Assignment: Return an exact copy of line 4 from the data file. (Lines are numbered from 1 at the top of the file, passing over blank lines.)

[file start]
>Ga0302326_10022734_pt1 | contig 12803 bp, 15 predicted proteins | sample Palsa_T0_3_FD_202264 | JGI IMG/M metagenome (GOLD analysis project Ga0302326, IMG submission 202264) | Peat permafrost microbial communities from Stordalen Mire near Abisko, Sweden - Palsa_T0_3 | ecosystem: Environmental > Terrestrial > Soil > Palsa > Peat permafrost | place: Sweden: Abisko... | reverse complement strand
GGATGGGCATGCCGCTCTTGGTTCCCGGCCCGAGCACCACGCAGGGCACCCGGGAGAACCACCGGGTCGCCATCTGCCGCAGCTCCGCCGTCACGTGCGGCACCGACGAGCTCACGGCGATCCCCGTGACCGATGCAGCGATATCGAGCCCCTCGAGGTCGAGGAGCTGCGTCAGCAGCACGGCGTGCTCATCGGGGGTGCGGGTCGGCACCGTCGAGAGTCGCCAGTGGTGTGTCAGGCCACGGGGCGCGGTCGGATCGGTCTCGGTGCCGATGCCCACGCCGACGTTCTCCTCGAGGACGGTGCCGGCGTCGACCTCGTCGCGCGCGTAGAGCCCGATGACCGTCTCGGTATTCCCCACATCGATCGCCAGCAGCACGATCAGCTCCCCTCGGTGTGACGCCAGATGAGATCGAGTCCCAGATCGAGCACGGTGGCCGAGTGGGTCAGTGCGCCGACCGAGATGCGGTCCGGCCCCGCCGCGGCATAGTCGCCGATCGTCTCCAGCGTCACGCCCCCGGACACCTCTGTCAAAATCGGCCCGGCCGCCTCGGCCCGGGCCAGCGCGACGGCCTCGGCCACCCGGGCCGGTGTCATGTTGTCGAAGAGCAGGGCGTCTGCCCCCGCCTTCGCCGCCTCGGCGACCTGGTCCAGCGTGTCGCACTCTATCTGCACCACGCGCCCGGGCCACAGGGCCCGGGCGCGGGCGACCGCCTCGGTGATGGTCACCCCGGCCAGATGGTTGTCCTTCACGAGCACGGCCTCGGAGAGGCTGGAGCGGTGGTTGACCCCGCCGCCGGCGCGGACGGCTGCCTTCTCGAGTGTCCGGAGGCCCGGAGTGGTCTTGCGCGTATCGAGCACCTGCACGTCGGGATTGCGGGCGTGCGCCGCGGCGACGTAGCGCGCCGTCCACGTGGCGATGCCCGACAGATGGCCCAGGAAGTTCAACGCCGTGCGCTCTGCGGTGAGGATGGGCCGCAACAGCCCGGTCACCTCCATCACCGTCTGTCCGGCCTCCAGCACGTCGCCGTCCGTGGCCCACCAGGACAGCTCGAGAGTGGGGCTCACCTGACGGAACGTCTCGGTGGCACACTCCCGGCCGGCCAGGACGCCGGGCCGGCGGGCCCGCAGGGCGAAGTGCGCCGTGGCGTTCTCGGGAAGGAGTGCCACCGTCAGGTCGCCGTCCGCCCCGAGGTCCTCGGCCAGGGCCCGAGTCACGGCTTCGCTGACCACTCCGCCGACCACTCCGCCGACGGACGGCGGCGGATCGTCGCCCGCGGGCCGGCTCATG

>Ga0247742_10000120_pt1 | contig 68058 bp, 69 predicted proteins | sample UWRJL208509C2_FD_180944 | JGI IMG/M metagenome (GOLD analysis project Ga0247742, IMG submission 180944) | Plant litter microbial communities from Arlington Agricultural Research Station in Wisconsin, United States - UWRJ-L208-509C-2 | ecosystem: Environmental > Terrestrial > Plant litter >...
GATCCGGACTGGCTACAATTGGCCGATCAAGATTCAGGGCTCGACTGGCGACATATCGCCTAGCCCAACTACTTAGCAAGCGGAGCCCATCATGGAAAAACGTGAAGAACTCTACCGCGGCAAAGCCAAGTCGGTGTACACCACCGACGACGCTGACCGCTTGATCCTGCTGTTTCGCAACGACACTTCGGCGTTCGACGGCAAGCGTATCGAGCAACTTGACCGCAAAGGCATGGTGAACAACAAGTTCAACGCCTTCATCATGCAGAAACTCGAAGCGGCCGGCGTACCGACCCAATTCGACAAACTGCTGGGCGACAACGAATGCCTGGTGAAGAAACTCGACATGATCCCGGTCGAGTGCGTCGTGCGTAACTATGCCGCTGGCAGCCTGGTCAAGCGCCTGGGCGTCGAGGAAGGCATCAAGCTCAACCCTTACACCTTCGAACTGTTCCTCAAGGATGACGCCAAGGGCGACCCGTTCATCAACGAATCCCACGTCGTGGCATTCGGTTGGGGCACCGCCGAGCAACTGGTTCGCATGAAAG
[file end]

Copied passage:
GATCCGGACTGGCTACAATTGGCCGATCAAGATTCAGGGCTCGACTGGCGACATATCGCCTAGCCCAACTACTTAGCAAGCGGAGCCCATCATGGAAAAACGTGAAGAACTCTACCGCGGCAAAGCCAAGTCGGTGTACACCACCGACGACGCTGACCGCTTGATCCTGCTGTTTCGCAACGACACTTCGGCGTTCGACGGCAAGCGTATCGAGCAACTTGACCGCAAAGGCATGGTGAACAACAAGTTCAACGCCTTCATCATGCAGAAACTCGAAGCGGCCGGCGTACCGACCCAATTCGACAAACTGCTGGGCGACAACGAATGCCTGGTGAAGAAACTCGACATGATCCCGGTCGAGTGCGTCGTGCGTAACTATGCCGCTGGCAGCCTGGTCAAGCGCCTGGGCGTCGAGGAAGGCATCAAGCTCAACCCTTACACCTTCGAACTGTTCCTCAAGGATGACGCCAAGGGCGACCCGTTCATCAACGAATCCCACGTCGTGGCATTCGGTTGGGGCACCGCCGAGCAACTGGTTCGCATGAAAG